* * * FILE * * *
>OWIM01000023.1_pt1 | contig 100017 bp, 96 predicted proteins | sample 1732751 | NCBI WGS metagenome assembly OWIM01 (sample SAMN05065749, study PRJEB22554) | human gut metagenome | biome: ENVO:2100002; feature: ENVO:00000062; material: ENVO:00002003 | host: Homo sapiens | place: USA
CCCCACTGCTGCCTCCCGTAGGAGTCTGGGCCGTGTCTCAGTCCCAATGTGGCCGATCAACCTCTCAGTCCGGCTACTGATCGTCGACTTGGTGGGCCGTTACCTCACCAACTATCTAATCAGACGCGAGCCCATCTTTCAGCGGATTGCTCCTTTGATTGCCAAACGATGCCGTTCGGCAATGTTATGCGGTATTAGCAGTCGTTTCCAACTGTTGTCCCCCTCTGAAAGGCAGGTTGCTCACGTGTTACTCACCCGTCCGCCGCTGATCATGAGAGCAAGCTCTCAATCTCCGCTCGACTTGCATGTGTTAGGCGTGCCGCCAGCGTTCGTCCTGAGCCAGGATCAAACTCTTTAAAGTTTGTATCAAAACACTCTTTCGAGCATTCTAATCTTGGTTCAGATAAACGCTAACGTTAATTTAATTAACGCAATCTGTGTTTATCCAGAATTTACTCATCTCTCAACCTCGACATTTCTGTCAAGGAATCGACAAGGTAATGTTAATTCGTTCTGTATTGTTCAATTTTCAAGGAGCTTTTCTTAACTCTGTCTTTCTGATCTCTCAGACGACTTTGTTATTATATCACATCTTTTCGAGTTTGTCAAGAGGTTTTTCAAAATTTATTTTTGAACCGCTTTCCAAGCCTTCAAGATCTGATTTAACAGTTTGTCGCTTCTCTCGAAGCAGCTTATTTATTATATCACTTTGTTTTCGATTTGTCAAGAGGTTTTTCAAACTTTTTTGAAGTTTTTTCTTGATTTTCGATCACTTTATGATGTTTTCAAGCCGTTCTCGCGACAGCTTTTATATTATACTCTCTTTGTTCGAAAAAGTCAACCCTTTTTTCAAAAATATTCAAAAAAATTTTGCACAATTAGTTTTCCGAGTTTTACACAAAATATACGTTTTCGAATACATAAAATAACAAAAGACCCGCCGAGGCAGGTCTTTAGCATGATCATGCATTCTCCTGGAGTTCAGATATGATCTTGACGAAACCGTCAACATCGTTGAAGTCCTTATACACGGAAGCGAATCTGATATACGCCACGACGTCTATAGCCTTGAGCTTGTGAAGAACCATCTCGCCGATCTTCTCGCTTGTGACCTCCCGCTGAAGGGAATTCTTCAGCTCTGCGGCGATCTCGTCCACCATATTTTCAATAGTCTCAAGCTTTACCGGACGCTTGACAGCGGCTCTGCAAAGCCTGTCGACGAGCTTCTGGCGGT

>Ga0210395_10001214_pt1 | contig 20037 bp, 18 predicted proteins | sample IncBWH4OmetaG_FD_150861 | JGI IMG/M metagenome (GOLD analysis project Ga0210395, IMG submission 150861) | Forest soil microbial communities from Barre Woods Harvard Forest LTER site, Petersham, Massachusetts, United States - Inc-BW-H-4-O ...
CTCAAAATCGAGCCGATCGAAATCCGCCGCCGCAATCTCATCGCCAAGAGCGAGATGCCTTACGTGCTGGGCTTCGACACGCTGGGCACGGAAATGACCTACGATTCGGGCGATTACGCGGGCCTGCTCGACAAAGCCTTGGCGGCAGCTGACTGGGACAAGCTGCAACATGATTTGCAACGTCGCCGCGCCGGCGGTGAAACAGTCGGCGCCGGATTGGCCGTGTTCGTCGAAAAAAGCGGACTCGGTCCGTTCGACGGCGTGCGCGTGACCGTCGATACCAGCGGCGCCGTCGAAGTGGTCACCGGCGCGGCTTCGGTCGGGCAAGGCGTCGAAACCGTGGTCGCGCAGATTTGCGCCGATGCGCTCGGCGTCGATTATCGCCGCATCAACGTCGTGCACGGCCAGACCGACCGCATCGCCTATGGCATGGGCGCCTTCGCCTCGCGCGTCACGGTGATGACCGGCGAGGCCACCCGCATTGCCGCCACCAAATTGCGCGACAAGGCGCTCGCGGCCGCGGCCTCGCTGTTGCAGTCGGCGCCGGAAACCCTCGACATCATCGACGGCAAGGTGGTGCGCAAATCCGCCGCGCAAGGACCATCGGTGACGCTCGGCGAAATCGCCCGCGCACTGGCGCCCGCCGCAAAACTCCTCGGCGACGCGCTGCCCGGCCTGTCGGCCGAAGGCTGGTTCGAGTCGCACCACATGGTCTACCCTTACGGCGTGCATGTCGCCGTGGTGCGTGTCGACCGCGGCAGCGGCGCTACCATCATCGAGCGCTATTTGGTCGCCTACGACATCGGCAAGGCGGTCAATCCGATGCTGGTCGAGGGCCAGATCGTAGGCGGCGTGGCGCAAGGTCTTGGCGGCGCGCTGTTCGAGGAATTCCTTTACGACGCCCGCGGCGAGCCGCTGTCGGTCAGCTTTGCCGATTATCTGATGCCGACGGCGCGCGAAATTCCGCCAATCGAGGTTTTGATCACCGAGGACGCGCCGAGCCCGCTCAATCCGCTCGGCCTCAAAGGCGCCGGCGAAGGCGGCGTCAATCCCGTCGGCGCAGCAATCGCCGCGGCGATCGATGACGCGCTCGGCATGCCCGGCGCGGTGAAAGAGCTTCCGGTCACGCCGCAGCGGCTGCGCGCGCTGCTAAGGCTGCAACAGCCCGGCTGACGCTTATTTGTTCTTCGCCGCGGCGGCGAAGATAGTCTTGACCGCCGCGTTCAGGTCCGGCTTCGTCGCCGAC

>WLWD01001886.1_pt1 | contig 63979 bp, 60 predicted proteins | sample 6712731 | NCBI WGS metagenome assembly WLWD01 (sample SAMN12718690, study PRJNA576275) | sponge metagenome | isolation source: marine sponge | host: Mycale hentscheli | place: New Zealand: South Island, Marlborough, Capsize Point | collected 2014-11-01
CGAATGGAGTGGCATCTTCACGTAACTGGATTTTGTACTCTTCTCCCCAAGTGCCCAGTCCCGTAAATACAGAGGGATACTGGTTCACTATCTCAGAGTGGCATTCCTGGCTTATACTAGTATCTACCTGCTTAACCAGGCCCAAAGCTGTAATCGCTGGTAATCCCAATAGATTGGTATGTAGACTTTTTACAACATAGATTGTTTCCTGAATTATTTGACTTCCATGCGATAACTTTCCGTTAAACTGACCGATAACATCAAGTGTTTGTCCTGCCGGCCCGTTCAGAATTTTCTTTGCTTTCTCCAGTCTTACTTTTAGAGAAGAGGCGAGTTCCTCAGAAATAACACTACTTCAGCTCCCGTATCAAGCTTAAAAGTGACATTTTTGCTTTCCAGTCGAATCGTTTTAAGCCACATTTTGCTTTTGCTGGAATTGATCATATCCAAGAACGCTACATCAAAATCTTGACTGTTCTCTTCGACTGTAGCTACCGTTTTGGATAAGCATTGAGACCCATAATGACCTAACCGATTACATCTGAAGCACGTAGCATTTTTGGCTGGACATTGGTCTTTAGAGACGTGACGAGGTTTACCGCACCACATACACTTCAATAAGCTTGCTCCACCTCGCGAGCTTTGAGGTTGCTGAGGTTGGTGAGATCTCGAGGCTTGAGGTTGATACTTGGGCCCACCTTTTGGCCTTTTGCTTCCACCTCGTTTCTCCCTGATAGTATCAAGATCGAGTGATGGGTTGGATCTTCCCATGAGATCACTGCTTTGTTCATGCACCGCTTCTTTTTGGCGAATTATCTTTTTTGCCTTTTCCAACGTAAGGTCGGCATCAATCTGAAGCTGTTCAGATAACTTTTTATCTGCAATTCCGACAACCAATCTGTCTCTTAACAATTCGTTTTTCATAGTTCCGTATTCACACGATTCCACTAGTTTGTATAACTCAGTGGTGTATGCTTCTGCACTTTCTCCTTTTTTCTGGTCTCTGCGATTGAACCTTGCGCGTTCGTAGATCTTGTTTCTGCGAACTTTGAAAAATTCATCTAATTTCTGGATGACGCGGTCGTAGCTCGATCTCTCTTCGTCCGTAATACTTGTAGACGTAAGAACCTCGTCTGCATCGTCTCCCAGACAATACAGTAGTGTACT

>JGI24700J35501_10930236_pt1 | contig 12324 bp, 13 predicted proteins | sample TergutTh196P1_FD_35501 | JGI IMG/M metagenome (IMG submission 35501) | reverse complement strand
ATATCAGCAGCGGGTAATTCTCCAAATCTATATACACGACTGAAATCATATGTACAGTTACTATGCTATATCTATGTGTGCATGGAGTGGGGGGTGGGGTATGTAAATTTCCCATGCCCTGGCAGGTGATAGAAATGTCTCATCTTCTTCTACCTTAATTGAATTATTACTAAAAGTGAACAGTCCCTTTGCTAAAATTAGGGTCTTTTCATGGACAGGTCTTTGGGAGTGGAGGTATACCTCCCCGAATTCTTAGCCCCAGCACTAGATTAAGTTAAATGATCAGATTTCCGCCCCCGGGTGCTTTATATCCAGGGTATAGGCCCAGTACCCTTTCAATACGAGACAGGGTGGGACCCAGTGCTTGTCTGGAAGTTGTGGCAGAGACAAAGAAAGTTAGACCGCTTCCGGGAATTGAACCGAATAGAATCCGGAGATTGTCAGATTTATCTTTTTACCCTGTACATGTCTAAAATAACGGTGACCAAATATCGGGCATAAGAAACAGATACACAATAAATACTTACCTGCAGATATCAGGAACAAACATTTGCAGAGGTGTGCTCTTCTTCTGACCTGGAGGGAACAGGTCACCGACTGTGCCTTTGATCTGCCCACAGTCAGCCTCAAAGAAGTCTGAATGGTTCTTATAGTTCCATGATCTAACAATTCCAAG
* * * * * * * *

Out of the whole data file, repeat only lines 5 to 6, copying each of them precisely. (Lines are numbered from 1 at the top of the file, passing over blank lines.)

>WLWD01001886.1_pt1 | contig 63979 bp, 60 predicted proteins | sample 6712731 | NCBI WGS metagenome assembly WLWD01 (sample SAMN12718690, study PRJNA576275) | sponge metagenome | isolation source: marine sponge | host: Mycale hentscheli | place: New Zealand: South Island, Marlborough, Capsize Point | collected 2014-11-01
CGAATGGAGTGGCATCTTCACGTAACTGGATTTTGTACTCTTCTCCCCAAGTGCCCAGTCCCGTAAATACAGAGGGATACTGGTTCACTATCTCAGAGTGGCATTCCTGGCTTATACTAGTATCTACCTGCTTAACCAGGCCCAAAGCTGTAATCGCTGGTAATCCCAATAGATTGGTATGTAGACTTTTTACAACATAGATTGTTTCCTGAATTATTTGACTTCCATGCGATAACTTTCCGTTAAACTGACCGATAACATCAAGTGTTTGTCCTGCCGGCCCGTTCAGAATTTTCTTTGCTTTCTCCAGTCTTACTTTTAGAGAAGAGGCGAGTTCCTCAGAAATAACACTACTTCAGCTCCCGTATCAAGCTTAAAAGTGACATTTTTGCTTTCCAGTCGAATCGTTTTAAGCCACATTTTGCTTTTGCTGGAATTGATCATATCCAAGAACGCTACATCAAAATCTTGACTGTTCTCTTCGACTGTAGCTACCGTTTTGGATAAGCATTGAGACCCATAATGACCTAACCGATTACATCTGAAGCACGTAGCATTTTTGGCTGGACATTGGTCTTTAGAGACGTGACGAGGTTTACCGCACCACATACACTTCAATAAGCTTGCTCCACCTCGCGAGCTTTGAGGTTGCTGAGGTTGGTGAGATCTCGAGGCTTGAGGTTGATACTTGGGCCCACCTTTTGGCCTTTTGCTTCCACCTCGTTTCTCCCTGATAGTATCAAGATCGAGTGATGGGTTGGATCTTCCCATGAGATCACTGCTTTGTTCATGCACCGCTTCTTTTTGGCGAATTATCTTTTTTGCCTTTTCCAACGTAAGGTCGGCATCAATCTGAAGCTGTTCAGATAACTTTTTATCTGCAATTCCGACAACCAATCTGTCTCTTAACAATTCGTTTTTCATAGTTCCGTATTCACACGATTCCACTAGTTTGTATAACTCAGTGGTGTATGCTTCTGCACTTTCTCCTTTTTTCTGGTCTCTGCGATTGAACCTTGCGCGTTCGTAGATCTTGTTTCTGCGAACTTTGAAAAATTCATCTAATTTCTGGATGACGCGGTCGTAGCTCGATCTCTCTTCGTCCGTAATACTTGTAGACGTAAGAACCTCGTCTGCATCGTCTCCCAGACAATACAGTAGTGTACT